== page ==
by hjanssen on July 22, 2009 02:02pm

Well, here is blog number two. The initial shock has worn off a bit I hope.

The feedback I have received so far has been pretty positive. This really all started in October of 2008 in a meeting with Mike Neil (GM of Hyper-V) and Tom and myself from the Open Source Technology Center (OSTC) at Microsoft.

In that meeting I proposed to Open Source the Linux Integration Components and contribute them to the Linux Kernel. And, secondly, to have the OSTC continue contributing to these IC's after they made it to the Linux Kernel. Well after some discussion, we all agreed that this was the right thing to do.

And so the whole process started inside of Microsoft.  Hey, what can I say, we like to push the envelope a bit here at the OSTC, and we have a reputation to uphold!

Before I go on, I again wanted to thank the Kernel community (specifically Greg Kroah-Hartman) in helping us with explaining and guiding us through community process. It gave us a very nice jumpstart to get all of this going, and provided the groundwork for a good working relationship with the community. Smile

I have also seen a few patches already submitted by community members, which is excellent! (Moritz Muehlenhoff gets major kudos for the first community contributed patch Big Smile) I will start submitting patches myself next week once the initial submission has stabilized a bit.

It is my plan to use the kernel as my primary development area, and of course I will continue to provide Greg with my patches. My first step is to clean up the code to make sure it fulfills all Kernel coding standards and requirements.

So, here is blog number two: what are the Linux Integration Components?

1.      Overview of Linux VM with ICs

Linux Integration Components(IC) take advantages of the VMBUS and synthetic devices provided in Hyper-V to enhance the performance and usability of Linux guests running on Windows servers.


Figure: Conceptual Architecture overview of Linux guest & Hyper-V. Linux IC modules are painted in yellow color.


VSP: Virtualization Service Provider.

VSC: Virtualization Service Client.

VMBus: Data channel between VSP and VSC.

2.      Linux IC modules -- VMBus and VSCs

  • Communication with parent partition is done through Linux VMBus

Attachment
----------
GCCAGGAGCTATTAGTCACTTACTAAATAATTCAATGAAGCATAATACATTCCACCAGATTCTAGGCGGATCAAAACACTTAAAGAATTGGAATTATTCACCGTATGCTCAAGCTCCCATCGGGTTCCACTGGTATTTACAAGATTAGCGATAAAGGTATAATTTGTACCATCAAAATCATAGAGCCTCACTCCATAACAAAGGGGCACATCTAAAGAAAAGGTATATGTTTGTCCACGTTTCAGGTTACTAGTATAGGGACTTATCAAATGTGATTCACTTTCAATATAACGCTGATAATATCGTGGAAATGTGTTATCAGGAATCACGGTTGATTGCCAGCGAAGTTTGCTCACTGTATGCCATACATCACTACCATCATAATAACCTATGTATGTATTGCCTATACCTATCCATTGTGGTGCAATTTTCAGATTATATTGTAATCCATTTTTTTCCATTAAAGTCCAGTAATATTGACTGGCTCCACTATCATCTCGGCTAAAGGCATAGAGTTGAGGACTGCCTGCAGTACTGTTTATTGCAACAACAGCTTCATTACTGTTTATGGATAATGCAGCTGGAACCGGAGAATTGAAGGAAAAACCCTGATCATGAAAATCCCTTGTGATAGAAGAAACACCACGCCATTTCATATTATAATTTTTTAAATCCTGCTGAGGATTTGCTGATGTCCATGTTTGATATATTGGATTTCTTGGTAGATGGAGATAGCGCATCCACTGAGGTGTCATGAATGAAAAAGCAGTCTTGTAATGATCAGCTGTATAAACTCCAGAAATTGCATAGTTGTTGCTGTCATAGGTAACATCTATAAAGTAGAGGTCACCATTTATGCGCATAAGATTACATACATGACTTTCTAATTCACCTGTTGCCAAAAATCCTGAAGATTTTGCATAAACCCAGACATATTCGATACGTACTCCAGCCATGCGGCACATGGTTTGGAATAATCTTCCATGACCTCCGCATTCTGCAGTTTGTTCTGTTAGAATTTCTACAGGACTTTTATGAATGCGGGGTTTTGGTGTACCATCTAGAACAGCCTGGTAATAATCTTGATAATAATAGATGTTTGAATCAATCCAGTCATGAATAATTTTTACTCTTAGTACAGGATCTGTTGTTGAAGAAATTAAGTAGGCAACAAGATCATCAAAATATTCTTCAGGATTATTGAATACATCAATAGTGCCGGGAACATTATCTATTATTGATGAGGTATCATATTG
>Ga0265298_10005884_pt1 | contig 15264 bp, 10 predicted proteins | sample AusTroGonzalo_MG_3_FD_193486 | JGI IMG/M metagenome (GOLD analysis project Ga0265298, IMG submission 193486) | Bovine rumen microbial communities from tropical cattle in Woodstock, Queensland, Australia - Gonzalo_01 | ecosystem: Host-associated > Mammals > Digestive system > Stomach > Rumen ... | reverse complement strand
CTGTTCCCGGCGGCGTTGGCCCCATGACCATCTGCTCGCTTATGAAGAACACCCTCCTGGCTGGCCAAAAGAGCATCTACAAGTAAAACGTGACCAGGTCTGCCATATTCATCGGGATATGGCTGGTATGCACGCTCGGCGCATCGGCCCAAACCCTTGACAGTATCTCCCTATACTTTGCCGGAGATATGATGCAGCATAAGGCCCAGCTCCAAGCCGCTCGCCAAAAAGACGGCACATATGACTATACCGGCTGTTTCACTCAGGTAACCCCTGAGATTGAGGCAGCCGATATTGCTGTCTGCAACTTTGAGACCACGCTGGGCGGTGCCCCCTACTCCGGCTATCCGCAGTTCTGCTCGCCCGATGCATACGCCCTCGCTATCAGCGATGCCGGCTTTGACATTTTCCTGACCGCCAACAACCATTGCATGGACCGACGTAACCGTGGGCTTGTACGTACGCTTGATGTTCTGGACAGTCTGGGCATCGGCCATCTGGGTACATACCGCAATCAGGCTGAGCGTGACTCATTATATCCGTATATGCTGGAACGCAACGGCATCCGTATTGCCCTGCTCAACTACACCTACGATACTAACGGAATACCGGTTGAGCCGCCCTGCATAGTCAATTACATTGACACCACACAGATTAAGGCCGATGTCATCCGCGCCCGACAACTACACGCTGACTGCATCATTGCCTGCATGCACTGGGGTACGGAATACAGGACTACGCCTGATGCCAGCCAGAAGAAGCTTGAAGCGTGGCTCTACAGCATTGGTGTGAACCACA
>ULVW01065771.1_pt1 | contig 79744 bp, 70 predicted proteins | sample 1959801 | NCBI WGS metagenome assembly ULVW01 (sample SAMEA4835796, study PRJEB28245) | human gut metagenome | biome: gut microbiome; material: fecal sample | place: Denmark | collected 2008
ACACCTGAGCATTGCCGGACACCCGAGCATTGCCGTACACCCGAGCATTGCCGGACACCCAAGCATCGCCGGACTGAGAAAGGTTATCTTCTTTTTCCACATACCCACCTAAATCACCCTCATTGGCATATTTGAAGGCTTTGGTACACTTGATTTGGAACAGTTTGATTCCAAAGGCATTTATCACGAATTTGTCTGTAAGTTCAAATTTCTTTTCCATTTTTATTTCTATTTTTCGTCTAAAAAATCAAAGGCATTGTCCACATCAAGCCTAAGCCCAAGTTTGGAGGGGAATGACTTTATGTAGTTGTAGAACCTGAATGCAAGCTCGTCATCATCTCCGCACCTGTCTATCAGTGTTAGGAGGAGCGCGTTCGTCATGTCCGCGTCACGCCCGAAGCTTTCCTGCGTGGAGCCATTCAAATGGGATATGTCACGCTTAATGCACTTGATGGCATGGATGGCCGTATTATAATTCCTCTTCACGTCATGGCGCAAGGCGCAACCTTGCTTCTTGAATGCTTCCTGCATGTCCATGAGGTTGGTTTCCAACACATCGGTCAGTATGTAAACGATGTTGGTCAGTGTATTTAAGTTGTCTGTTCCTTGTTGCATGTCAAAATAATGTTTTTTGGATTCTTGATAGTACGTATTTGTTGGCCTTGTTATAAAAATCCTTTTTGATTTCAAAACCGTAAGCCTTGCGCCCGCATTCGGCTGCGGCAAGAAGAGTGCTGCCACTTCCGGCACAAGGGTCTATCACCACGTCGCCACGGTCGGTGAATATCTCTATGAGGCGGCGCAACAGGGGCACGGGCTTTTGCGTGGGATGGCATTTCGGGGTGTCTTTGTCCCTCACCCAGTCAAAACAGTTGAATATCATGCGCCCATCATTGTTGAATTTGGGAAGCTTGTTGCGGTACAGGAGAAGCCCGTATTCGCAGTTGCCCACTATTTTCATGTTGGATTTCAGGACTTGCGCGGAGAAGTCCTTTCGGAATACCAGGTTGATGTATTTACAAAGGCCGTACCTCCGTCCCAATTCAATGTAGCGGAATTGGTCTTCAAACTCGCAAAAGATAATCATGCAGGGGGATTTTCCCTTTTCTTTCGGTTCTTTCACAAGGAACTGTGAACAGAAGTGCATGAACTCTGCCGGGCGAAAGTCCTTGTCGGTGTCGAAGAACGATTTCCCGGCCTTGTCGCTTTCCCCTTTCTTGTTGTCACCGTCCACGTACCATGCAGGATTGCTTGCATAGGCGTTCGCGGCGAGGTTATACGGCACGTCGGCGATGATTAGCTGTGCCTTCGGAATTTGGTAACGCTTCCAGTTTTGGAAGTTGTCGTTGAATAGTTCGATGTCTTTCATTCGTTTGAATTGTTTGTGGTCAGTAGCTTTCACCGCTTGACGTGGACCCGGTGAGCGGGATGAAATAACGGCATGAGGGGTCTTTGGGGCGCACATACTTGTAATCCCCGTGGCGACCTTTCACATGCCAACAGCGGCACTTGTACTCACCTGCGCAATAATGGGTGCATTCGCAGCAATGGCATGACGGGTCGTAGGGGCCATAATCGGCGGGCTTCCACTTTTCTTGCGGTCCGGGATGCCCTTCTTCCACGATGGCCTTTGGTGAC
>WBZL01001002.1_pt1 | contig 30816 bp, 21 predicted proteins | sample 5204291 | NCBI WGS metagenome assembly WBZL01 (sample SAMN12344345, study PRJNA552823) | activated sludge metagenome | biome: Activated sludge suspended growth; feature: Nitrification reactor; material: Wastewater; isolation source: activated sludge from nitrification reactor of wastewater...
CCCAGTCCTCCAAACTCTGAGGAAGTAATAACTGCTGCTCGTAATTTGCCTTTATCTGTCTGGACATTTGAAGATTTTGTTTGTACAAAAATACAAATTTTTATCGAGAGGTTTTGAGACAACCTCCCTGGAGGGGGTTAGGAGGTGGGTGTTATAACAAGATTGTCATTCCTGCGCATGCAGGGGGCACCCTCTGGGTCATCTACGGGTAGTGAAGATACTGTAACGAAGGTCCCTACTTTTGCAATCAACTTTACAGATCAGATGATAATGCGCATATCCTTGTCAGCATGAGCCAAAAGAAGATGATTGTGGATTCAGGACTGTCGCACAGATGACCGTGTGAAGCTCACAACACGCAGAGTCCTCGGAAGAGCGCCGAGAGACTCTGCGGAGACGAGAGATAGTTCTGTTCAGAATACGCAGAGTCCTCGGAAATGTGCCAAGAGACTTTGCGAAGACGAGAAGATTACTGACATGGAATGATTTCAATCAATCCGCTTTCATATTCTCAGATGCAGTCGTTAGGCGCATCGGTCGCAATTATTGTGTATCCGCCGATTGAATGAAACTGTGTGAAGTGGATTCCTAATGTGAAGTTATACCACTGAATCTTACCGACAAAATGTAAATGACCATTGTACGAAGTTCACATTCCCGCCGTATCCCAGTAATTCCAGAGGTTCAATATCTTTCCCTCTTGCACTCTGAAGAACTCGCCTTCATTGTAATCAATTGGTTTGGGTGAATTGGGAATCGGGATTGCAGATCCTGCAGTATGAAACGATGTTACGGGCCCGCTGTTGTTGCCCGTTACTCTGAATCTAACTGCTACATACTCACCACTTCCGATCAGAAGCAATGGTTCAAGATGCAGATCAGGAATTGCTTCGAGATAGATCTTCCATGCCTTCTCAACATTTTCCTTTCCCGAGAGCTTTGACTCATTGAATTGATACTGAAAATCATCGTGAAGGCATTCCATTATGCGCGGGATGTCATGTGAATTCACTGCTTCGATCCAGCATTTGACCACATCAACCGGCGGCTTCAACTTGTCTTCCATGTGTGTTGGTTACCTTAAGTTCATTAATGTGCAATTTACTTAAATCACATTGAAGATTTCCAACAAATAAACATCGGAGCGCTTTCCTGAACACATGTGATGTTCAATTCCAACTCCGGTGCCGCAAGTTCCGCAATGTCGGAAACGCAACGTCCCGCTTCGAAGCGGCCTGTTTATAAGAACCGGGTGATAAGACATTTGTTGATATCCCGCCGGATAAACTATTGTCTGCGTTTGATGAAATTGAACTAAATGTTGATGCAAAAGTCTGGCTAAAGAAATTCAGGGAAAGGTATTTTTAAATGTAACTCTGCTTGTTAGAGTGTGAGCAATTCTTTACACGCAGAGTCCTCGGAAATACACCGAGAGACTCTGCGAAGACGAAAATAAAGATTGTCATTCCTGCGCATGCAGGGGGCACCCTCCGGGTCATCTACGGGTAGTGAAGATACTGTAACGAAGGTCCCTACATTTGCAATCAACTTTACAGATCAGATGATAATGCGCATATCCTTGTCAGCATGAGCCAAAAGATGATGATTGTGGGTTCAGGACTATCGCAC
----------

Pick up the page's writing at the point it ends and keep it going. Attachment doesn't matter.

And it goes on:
• VSCs are the Linux drivers for synthetic devices (SCSI, IDE, and Ethernet) provided by Hyper-V.
  • They translate between Linux I/O requests and Hyper-V VSC commands
  • Devices are registered with Linux Driver Model (LDM)
  • Every VSC module contains two portions:
  • o Driver Interface Mapper (DIM): Released as open source

This portion of the VSC component interacts with the Linux kernel like a regular Linux device driver.

  • o VSC Core: Released as Open Source

The core portion of the VSC module is implemented based on the protocol of the corresponding VSP at Hyper-V host. The VSC core interacts with VSP via the VMBus interface.

3.      Descriptions for each Linux IC module

3.1 VMBus driver (hv_vmbus.c)

The VMBus driver is a Linux kernel module. It provides both a lightweight bus driver and library functionality. As a bus driver, it registers with Linux Driver Model framework (LDM) to provide simple bus and device integration and device tree integration (sysfs). As a library, it implements the VMBus channel protocol and provide an abstraction of channel to its clients (Disk and Network VSCs).

3.2 StorVSC driver (hv_storvsc.c)

The Storage VSC interacts with the Windows Storage VSP. The "wire" protocol defined by the storage VSP determines how a VSC interacts with it. The Linux Storage VSC (LSVSC) basically abstracts the Linux I/O stack from needing to understand the Storage VSP's protocol. At the upper-edge of the LSVSC, it talks to the Linux SCSI subsystem. The Linux SCSI subsystem sees the LSVSC as a SCSI low-level driver (LLD) in Linux parlance. It passes SCSI requests (scsi_cmnd) to LSVSC which in turn converts them into the "wire" format understood by the Windows Storage VSP (VSTOR_PACKET).  The bottom-edge of the LSVSC talks to Linux VMBus (LVMBUS) which in turn talks to the Windows VMBus to route the packets to the Storage VSP.

3.3 BlkVSC driver (hv_blkvsc.c)

BlkVSC (BlockVSC) supports "fast boot" and fast access to IDE disks. To enable enlightened IDE support for enhancing the performance of Linux when virtualized on Windows, a separate BlockVSC component is used as a Linux block device driver. Like StorVSC, the BlockVSC component is comprised of an upper edge wrapper that interfaces with the Linux block layer and a lower-edge through the infrastructure modules. The infrastructure modules with Hyper-V through the Linux VMBus.

3.4 NetVSC driver (hv_netvsc.c)

The network VSC send and receive network traffic between a Linux guest and Hyper-V host which has direct connection to physical network. The mechanism that this is used to accomplish is the Remote NDIS (RNDIS) protocol. Thus the communication that flows between the VSP and the VSC primarily happens over the RNDIS protocol which then is packaged and forwarded as payload over to the other side over NetVSP / VMBus protocol.

4.      Linux IC's, Location in the Kernel tree

Hopefully you now have a better idea what they are. But where in the kernel tree can you find them?

Well, you can find sources in linux-next tree in /drivers/staging/hv directory.

And the git repository you can find them in right now is:


Or give this command (assuming your system is set up correctly) to download this repository to your machine:

git clone git:// <your local name>

Since the IC's are part of the kernel now, we follow the normal community process of getting this all migrated into Linus mainline kernel.